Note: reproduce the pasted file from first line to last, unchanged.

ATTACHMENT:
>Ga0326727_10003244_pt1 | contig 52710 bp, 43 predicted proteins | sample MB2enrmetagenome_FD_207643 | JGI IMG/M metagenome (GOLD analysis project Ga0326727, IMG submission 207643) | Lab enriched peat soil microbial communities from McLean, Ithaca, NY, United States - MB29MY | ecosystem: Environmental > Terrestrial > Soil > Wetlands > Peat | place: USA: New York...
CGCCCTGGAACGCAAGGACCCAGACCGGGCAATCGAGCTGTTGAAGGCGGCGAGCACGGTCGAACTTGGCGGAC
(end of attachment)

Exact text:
>Ga0326727_10003244_pt1 | contig 52710 bp, 43 predicted proteins | sample MB2enrmetagenome_FD_207643 | JGI IMG/M metagenome (GOLD analysis project Ga0326727, IMG submission 207643) | Lab enriched peat soil microbial communities from McLean, Ithaca, NY, United States - MB29MY | ecosystem: Environmental > Terrestrial > Soil > Wetlands > Peat | place: USA: New York...
CGCCCTGGAACGCAAGGACCCAGACCGGGCAATCGAGCTGTTGAAGGCGGCGAGCACGGTCGAACTTGGCGGAC